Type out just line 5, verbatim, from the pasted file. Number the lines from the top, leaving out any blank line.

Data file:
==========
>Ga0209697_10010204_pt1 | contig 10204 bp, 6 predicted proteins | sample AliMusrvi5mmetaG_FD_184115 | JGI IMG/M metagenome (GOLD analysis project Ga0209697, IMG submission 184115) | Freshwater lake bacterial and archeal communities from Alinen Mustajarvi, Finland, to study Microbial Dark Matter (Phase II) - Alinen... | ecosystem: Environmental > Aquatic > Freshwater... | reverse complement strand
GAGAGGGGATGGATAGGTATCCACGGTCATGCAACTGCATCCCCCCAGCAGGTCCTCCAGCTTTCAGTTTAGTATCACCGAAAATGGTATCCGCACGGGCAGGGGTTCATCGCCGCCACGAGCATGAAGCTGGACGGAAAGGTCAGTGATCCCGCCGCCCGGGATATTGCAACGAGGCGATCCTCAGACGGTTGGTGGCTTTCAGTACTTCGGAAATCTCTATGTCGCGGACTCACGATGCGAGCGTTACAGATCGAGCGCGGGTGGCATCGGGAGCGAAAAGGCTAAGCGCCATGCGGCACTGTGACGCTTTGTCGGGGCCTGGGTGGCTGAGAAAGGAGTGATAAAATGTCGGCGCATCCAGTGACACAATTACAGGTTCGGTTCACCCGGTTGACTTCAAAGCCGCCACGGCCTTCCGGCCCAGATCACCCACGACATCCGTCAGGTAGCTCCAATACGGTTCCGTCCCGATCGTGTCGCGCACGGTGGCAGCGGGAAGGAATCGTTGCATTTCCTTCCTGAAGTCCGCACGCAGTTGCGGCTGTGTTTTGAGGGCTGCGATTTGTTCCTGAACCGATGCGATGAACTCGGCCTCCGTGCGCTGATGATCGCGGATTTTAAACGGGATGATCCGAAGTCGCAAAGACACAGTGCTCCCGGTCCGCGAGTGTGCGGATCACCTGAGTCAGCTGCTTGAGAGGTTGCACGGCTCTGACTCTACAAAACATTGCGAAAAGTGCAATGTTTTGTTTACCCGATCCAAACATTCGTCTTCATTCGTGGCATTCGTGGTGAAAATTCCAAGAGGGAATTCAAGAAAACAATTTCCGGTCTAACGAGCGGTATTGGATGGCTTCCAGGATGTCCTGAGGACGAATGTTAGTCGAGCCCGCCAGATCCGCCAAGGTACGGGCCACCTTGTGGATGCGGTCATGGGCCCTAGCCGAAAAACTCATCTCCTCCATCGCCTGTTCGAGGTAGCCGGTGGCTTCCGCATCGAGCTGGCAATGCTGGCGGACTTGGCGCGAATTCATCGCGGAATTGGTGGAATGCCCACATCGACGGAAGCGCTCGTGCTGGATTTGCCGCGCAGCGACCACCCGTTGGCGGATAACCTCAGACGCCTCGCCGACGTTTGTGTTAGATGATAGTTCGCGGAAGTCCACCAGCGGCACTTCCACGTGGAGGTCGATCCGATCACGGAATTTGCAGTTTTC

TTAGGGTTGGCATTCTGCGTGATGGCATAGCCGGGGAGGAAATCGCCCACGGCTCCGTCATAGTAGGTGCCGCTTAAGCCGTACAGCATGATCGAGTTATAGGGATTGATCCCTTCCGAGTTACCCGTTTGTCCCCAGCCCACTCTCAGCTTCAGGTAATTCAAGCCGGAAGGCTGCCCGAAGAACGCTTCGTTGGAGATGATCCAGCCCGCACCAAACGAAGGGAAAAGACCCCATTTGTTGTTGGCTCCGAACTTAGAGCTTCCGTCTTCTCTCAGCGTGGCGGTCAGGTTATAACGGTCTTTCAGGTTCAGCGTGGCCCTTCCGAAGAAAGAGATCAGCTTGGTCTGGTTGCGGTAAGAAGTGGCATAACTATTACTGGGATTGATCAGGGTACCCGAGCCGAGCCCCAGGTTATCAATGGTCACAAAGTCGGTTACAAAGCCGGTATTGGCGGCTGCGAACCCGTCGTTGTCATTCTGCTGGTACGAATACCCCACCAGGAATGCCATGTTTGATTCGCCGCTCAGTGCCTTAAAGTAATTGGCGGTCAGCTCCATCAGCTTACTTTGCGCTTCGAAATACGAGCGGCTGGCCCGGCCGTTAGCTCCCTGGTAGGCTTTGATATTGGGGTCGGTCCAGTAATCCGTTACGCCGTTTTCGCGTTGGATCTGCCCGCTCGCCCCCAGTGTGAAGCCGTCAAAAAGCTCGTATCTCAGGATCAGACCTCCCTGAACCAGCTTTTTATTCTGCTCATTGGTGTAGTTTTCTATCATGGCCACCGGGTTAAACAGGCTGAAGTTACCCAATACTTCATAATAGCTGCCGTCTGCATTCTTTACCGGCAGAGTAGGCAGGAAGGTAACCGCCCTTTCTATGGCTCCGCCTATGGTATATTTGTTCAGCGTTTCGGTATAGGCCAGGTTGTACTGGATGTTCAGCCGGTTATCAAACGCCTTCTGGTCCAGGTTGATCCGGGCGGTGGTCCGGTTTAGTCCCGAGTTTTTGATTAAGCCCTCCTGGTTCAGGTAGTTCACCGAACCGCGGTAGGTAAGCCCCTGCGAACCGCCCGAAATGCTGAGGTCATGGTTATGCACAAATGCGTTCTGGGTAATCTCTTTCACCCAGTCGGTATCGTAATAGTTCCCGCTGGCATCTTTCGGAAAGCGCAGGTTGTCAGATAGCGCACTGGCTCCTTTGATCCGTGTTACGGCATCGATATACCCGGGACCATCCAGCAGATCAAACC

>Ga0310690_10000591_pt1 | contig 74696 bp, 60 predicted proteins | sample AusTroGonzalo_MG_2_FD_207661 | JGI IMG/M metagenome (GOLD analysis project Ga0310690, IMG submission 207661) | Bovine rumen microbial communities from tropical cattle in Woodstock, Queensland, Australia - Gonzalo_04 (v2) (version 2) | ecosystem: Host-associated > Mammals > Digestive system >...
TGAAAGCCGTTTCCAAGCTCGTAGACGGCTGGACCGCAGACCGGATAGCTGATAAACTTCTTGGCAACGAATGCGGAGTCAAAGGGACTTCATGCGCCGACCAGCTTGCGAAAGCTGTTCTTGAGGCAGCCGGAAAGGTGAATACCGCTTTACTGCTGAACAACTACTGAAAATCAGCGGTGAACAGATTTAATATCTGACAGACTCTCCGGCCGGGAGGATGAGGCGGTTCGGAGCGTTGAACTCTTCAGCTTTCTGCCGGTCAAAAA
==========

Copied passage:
TGAAAGCCGTTTCCAAGCTCGTAGACGGCTGGACCGCAGACCGGATAGCTGATAAACTTCTTGGCAACGAATGCGGAGTCAAAGGGACTTCATGCGCCGACCAGCTTGCGAAAGCTGTTCTTGAGGCAGCCGGAAAGGTGAATACCGCTTTACTGCTGAACAACTACTGAAAATCAGCGGTGAACAGATTTAATATCTGACAGACTCTCCGGCCGGGAGGATGAGGCGGTTCGGAGCGTTGAACTCTTCAGCTTTCTGCCGGTCAAAAA